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Students share voice on building resilience

Student on bench with feet up surround by plants

Promoting the health and well-being of all students is foundational for academic and life success. The Student Mental Health Collective, in collaboration with Cornell Health, works to advocate peer-to-peer discussion in the support and enhancement of student well-being, and reduce the stigma of mental illness.

As part of this discussion, SMHC is speaking to students from across campus to share experiences and helpful tips that support fellow Cornellians and fosters community around collective mental health on campus.

Each month we will feature a new area of mental health and wellness, and spotlight this peer-to-peer conversation. This month, we highlight Building Resilience.

Antonia Pellegrini

Antonia Pellegrini '23

"Cornell (and also life in general) will have its challenges, and in those moments resilience means tapping into the communities we have and prioritizing self-care practices so that we can feel empowered and capable of facing those challenges."

See Antonia's full profile on building resilience.

Jamaya Scott

Jamaya Scott '25

"I wish I knew that resilience isn't always about getting perfect grades at any cost or tirelessly staying up for days on end without talking to another soul just to finish a paper. Yes, I see resilience as continuing to walk towards the finish line no matter what obstacles you are faced with, but it doesn’t mean giving up on yourself and your health in the process."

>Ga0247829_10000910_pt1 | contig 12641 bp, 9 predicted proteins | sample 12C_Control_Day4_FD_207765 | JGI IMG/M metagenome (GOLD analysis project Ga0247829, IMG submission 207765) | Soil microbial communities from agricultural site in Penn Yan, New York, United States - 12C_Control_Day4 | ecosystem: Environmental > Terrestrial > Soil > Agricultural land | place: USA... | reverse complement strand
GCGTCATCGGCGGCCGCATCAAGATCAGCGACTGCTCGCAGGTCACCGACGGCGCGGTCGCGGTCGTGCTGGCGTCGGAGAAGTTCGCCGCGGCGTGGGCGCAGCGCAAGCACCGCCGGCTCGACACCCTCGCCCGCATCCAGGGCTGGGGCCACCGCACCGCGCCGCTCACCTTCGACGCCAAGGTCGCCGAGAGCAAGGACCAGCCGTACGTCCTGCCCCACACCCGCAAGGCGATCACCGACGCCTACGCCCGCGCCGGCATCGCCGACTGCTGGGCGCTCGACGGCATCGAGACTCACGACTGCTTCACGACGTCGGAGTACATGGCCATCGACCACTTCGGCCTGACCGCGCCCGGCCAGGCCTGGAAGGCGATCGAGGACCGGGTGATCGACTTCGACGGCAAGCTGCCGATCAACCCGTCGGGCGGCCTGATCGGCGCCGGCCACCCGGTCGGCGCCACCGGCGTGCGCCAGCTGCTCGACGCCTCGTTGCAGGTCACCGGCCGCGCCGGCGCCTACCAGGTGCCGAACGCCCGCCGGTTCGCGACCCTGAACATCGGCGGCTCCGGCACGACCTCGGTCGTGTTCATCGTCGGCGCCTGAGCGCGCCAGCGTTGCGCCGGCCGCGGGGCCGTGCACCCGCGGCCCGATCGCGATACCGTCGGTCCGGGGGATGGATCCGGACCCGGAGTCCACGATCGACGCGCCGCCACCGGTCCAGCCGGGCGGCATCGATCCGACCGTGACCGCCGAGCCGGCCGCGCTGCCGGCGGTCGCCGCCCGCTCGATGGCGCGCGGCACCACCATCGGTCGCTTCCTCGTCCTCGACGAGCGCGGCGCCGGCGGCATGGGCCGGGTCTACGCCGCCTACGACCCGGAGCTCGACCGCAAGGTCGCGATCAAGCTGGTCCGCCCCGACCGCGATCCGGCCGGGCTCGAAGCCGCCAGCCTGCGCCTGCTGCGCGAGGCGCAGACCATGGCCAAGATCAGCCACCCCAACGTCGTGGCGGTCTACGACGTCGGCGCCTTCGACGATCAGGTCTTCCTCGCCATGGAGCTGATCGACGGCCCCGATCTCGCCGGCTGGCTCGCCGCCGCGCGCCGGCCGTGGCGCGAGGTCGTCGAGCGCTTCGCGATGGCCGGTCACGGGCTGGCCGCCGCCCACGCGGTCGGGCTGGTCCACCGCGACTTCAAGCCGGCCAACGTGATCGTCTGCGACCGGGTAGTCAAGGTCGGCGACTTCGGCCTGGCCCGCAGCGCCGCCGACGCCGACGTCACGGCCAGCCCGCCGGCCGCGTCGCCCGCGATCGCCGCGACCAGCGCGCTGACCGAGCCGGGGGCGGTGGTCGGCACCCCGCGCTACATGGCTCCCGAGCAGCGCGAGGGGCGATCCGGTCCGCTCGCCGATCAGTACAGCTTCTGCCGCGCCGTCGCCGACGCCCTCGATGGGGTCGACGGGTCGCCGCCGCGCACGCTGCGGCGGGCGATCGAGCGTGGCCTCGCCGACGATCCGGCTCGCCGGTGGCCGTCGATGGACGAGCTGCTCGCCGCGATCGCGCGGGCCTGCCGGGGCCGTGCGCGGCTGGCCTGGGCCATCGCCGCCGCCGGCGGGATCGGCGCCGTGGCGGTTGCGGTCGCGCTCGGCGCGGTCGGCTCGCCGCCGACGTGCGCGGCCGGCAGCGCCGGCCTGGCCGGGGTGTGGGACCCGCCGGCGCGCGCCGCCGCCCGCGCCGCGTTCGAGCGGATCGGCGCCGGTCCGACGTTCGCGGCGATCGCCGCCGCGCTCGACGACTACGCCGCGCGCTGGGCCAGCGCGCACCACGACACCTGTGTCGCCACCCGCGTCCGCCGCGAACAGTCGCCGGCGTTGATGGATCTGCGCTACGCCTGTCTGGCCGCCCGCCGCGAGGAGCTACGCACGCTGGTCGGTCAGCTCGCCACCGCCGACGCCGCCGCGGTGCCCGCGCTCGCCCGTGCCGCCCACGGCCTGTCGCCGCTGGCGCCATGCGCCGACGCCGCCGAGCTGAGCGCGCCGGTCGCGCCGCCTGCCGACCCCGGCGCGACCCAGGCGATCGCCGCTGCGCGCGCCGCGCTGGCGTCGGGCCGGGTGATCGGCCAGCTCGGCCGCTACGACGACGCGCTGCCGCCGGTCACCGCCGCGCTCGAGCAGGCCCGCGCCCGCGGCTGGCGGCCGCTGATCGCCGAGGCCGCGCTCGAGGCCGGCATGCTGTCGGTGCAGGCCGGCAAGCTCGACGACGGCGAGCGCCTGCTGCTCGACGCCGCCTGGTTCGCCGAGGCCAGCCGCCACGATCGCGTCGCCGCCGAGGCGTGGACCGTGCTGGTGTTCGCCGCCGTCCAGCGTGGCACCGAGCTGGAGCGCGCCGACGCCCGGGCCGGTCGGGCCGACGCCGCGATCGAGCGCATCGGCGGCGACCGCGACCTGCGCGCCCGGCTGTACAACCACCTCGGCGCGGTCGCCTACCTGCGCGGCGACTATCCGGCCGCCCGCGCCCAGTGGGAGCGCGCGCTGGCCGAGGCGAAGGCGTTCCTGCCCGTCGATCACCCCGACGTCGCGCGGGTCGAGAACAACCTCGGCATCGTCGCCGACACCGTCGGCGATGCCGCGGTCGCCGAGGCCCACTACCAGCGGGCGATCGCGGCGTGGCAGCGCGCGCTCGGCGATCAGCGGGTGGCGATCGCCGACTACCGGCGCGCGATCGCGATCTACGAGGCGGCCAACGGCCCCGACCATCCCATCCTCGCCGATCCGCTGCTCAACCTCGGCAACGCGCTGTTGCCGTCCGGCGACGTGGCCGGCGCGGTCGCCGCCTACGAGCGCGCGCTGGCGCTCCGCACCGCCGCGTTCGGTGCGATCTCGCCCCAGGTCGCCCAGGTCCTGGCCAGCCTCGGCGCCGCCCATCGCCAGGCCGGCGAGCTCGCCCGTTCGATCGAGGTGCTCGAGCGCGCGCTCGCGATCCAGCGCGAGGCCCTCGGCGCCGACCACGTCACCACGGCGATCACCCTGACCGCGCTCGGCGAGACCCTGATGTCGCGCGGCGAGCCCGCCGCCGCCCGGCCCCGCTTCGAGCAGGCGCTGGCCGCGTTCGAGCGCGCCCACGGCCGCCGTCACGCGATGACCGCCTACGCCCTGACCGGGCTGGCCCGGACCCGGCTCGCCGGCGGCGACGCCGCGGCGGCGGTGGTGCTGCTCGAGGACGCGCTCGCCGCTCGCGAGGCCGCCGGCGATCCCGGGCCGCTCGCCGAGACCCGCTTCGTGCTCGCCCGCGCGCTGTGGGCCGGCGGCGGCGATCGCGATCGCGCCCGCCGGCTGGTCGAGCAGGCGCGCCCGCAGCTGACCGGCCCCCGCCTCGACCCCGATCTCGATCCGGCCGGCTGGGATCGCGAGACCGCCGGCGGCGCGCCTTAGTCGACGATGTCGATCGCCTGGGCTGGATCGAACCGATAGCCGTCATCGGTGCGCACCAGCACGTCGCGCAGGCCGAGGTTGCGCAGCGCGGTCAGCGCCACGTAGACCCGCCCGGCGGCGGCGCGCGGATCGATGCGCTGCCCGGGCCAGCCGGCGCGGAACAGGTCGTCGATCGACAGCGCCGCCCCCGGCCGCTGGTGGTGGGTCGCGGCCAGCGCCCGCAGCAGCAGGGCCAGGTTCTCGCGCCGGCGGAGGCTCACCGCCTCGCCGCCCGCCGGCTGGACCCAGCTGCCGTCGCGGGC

See Jamaya's full profile on building resilience.

Philly Latorre

Philly Latorre '23

"One thing I learned is that opening up to friends isn’t so bad after all. I used to feel embarrassed and bad for some reason, and sometimes I still do, but from the times I was able to do so I got love and support that helped took a lot time and work that it’s only really now I’m feel like I’ve gotten myself to a better place."

See Philly's full profile on building resilience.

Salima Ali

Salima Ali '23

"I (wrongfully) used to think resilience meant nonstop grinding until I accomplished everything that people would deem as impressive. As I look back on my time at Cornell, I realize how resilient I am is not defined by how other people perceive me, but resilience is about how I handle the things that I personally think is important."

See Salima's full profile on building resilience.

This series was developed on recommendations from Cornell's Mental Health Review. 

A wide range of supportive resources are available at for students in need. An Ithaca-based Crisisline is available at 607-272-1616. Students in need of professional mental health support can call Counseling and Psychological Services (CAPS) at 607-255-5155 and employees can call the Faculty and Staff Assistance Program (FSAP) at 607-255-2673.